For the rest of the software (LV2, mod-host) I will write a dedicated article.
SOUND INPUT AND OUTPUT
I have got the best results using the minijack input for audio capture, and board connectors for output. I have grounded the audio capture and output with the board connectors and at this moment there is almost no computer noise.
So I am very excited now with this project. My main concern now is sound quality and usability. I’ll write some additional posts with audio clips and new notes and advices. I would like to upload some schematics with the internals of the unit.
If someone is interested in more details about the project, or have some questions, please write some comments, or send me an email to firstname.lastname@example.org.
Why does a melody sound good to us, to some of us but not to others? Why does a song sound sad while another one sounds glad or awfully dissonant? I don’t know, of course, but it seems to have to do with evocation of known melodies, cultural conventions and something in our brain that is still to be discovered.
Some time ago I was curious about what kind of sound resulted from the addition of two notes in a chord or a melody.
Let’s consider a root note, let’s say A440, known to have a frequency of 440Hz. The sound will be a sinusoidal wave, something that would seem like a flute.
Now let’s add a perfect fifth. We’ll consider a perfect fifth to have a frequency = 3/2 of its tonic.
In black we have the tonic, in red perfect fifth and in blue the sum of both signals. What happened? The resulting sound is a signal with a frequency of 1/2 * 440Hz = 220 Hz.
Now let’s consider our A flute and an added major third. There are several standards for major and minor third frequencies related to tonic (see https://en.wikipedia.org/wiki/Major_third) but for this exercise I will take the just intonation, in which the major third has a frequency of 5/4 multiplied by its tonic frequency.
In black the tonic, in red the major third and in green the sum. Now we have a resulting signal of 1/4 * 440Hz = 110 Hz.
Now let’s add a minor third to the tonic. In just intonation, minor third has a relationship of 6/5 with its tonic frequency.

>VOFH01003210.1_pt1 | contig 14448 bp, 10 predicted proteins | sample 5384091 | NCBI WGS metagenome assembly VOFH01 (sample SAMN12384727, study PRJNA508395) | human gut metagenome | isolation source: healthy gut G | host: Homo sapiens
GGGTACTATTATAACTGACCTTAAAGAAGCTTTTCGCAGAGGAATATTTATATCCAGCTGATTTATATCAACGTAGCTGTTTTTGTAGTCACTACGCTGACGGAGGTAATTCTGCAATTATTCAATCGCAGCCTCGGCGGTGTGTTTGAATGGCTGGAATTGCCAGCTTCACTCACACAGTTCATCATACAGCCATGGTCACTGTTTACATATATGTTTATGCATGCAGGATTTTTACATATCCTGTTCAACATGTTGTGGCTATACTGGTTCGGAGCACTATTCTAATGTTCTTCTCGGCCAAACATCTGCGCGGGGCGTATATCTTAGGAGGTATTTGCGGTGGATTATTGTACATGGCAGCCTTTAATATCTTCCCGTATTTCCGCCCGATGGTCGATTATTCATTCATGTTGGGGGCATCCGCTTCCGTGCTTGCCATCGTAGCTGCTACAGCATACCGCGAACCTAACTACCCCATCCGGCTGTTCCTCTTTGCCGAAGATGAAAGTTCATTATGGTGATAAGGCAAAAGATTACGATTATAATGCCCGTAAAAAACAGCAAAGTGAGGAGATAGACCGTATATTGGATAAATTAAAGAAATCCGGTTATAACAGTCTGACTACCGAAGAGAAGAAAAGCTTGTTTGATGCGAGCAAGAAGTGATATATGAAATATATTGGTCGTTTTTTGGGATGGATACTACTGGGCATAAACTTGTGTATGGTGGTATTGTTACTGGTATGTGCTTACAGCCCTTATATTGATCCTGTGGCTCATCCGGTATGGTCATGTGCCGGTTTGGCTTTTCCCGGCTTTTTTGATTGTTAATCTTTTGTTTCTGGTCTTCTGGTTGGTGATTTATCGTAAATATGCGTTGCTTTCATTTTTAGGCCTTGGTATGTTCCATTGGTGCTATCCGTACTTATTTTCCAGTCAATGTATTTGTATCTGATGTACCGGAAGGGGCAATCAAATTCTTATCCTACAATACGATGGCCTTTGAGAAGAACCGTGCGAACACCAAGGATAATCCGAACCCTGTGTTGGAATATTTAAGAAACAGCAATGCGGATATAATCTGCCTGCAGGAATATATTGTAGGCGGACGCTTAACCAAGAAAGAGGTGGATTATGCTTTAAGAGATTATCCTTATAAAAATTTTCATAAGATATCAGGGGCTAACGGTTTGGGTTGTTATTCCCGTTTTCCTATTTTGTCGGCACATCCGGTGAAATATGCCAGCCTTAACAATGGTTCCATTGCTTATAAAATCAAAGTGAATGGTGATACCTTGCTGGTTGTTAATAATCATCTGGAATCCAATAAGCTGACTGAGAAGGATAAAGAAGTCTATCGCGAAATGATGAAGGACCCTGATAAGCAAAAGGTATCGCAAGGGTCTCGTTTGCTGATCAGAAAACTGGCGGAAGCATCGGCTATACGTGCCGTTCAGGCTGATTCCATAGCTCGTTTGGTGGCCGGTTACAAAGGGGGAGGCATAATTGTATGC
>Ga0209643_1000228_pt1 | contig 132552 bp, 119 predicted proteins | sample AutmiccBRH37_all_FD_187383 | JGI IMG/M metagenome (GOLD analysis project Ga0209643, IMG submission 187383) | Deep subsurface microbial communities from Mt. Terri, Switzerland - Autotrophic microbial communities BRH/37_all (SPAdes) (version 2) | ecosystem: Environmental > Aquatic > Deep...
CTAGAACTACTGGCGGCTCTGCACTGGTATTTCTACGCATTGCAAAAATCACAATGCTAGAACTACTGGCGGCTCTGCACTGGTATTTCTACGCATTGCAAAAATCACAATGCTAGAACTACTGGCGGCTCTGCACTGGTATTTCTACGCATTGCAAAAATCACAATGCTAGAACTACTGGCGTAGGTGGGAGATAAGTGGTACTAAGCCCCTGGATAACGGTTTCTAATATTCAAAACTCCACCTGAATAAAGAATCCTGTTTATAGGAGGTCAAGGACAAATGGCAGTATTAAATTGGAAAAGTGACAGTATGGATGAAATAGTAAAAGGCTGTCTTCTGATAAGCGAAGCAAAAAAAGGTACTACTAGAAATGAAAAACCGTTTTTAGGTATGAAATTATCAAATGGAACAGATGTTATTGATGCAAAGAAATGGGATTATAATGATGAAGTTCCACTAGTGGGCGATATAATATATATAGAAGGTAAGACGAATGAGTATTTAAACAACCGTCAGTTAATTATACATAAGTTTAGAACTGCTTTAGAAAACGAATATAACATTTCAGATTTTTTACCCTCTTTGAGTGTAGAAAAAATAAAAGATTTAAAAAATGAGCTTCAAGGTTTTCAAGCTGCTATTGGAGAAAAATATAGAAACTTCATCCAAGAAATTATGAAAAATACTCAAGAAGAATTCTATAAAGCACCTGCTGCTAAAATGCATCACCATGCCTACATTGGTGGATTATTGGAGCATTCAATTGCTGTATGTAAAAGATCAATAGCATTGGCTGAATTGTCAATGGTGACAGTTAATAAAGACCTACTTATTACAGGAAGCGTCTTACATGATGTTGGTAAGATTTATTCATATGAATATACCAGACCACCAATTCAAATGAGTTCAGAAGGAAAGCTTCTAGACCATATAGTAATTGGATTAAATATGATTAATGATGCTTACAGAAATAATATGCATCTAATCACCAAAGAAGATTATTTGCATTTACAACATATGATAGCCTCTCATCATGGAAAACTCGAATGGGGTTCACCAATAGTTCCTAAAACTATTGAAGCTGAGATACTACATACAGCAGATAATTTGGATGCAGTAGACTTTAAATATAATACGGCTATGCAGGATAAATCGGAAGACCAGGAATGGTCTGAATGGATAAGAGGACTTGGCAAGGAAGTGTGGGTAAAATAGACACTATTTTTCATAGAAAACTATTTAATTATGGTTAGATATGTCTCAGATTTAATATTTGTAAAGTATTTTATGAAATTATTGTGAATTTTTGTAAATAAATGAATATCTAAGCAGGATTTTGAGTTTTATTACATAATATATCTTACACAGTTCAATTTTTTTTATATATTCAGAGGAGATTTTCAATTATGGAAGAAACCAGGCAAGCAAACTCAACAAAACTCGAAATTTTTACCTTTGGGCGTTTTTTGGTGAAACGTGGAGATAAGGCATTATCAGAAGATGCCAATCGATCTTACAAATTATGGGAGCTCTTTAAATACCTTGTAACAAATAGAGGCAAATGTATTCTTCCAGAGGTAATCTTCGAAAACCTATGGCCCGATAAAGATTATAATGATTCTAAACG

In black the tonic, in red the minor third and in green the addition of both. Now the resulting frequency is 1/5 * 440Hz = 88Hz
The last plot will consider a very dissonant note, a minor second, with a relationship with the tonic of 16:15.
The frequency of the resulting signal is 1/14 * 440Hz = 31.42Hz
Obviously, as the second note’s frequency approaches the tonic’s frequency, the resulting signal has a lower frequency.
Now let’s take a chord. A major chord will be something like this:
In black the tonic and in red the addition of tonic, major third and perfect fifth. The resulting signal has a frequency of 1/4 * 440Hz=110Hz.
Now with A minor:
Now the resulting signal has a frequency of 1/10 * 440Hz.
Let’s summarize the results:
Perfect fifth and major 3rd have a curious property: when you add them to the tonic note, you produce a signal whose frequency has the same frequency of the same note in a different octave. However, when you add a minor 3rd or a minor second to the tonic, the resulting signal frequency has no relationship with any note.
I hope you have enjoyed this mathematical experiment and that it will make you think about intervals in a different way. But above all, please enjoy your favorite music, either thinking about intervals or not thinking at all.